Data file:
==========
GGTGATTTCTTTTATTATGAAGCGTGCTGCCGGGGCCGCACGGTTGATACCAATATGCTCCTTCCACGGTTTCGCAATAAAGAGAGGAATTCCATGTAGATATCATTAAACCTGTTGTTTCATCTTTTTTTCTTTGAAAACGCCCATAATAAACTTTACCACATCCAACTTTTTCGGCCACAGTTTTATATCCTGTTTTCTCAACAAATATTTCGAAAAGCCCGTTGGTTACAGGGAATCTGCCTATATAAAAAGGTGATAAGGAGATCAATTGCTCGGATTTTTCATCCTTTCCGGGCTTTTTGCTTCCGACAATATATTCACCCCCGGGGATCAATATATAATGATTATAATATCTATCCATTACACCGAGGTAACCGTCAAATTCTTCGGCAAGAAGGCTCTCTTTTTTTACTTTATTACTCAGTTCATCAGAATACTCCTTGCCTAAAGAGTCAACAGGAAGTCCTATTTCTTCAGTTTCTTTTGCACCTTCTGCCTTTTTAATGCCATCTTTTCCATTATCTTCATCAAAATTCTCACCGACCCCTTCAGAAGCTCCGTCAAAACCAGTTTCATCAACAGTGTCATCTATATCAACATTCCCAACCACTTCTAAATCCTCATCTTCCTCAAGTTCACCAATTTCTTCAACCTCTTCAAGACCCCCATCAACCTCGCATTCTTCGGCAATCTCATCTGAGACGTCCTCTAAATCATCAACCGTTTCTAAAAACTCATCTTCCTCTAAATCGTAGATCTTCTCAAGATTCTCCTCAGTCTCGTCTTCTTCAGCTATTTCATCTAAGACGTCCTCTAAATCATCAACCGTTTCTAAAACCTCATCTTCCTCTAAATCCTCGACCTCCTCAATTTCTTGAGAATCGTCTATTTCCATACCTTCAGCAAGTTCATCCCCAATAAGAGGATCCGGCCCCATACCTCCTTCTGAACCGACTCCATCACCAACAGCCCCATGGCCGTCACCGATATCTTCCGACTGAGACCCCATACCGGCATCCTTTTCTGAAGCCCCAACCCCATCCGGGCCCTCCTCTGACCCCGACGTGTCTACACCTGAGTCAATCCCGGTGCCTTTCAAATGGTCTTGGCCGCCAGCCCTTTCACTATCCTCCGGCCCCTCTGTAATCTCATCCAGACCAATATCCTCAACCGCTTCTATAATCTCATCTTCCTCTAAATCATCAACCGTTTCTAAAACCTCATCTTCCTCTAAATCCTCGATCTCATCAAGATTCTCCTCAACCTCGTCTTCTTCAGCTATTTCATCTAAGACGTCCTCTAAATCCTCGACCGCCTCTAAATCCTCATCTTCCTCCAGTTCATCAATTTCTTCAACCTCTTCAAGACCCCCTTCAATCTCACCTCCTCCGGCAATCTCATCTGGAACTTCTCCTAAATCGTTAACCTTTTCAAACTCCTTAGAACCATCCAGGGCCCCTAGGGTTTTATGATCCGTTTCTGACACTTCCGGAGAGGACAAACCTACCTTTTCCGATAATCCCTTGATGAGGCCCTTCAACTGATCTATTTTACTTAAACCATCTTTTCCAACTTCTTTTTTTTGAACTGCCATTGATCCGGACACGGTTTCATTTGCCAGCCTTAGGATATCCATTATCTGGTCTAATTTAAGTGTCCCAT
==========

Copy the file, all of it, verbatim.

GGTGATTTCTTTTATTATGAAGCGTGCTGCCGGGGCCGCACGGTTGATACCAATATGCTCCTTCCACGGTTTCGCAATAAAGAGAGGAATTCCATGTAGATATCATTAAACCTGTTGTTTCATCTTTTTTTCTTTGAAAACGCCCATAATAAACTTTACCACATCCAACTTTTTCGGCCACAGTTTTATATCCTGTTTTCTCAACAAATATTTCGAAAAGCCCGTTGGTTACAGGGAATCTGCCTATATAAAAAGGTGATAAGGAGATCAATTGCTCGGATTTTTCATCCTTTCCGGGCTTTTTGCTTCCGACAATATATTCACCCCCGGGGATCAATATATAATGATTATAATATCTATCCATTACACCGAGGTAACCGTCAAATTCTTCGGCAAGAAGGCTCTCTTTTTTTACTTTATTACTCAGTTCATCAGAATACTCCTTGCCTAAAGAGTCAACAGGAAGTCCTATTTCTTCAGTTTCTTTTGCACCTTCTGCCTTTTTAATGCCATCTTTTCCATTATCTTCATCAAAATTCTCACCGACCCCTTCAGAAGCTCCGTCAAAACCAGTTTCATCAACAGTGTCATCTATATCAACATTCCCAACCACTTCTAAATCCTCATCTTCCTCAAGTTCACCAATTTCTTCAACCTCTTCAAGACCCCCATCAACCTCGCATTCTTCGGCAATCTCATCTGAGACGTCCTCTAAATCATCAACCGTTTCTAAAAACTCATCTTCCTCTAAATCGTAGATCTTCTCAAGATTCTCCTCAGTCTCGTCTTCTTCAGCTATTTCATCTAAGACGTCCTCTAAATCATCAACCGTTTCTAAAACCTCATCTTCCTCTAAATCCTCGACCTCCTCAATTTCTTGAGAATCGTCTATTTCCATACCTTCAGCAAGTTCATCCCCAATAAGAGGATCCGGCCCCATACCTCCTTCTGAACCGACTCCATCACCAACAGCCCCATGGCCGTCACCGATATCTTCCGACTGAGACCCCATACCGGCATCCTTTTCTGAAGCCCCAACCCCATCCGGGCCCTCCTCTGACCCCGACGTGTCTACACCTGAGTCAATCCCGGTGCCTTTCAAATGGTCTTGGCCGCCAGCCCTTTCACTATCCTCCGGCCCCTCTGTAATCTCATCCAGACCAATATCCTCAACCGCTTCTATAATCTCATCTTCCTCTAAATCATCAACCGTTTCTAAAACCTCATCTTCCTCTAAATCCTCGATCTCATCAAGATTCTCCTCAACCTCGTCTTCTTCAGCTATTTCATCTAAGACGTCCTCTAAATCCTCGACCGCCTCTAAATCCTCATCTTCCTCCAGTTCATCAATTTCTTCAACCTCTTCAAGACCCCCTTCAATCTCACCTCCTCCGGCAATCTCATCTGGAACTTCTCCTAAATCGTTAACCTTTTCAAACTCCTTAGAACCATCCAGGGCCCCTAGGGTTTTATGATCCGTTTCTGACACTTCCGGAGAGGACAAACCTACCTTTTCCGATAATCCCTTGATGAGGCCCTTCAACTGATCTATTTTACTTAAACCATCTTTTCCAACTTCTTTTTTTTGAACTGCCATTGATCCGGACACGGTTTCATTTGCCAGCCTTAGGATATCCATTATCTGGTCTAATTTAAGTGTCCCAT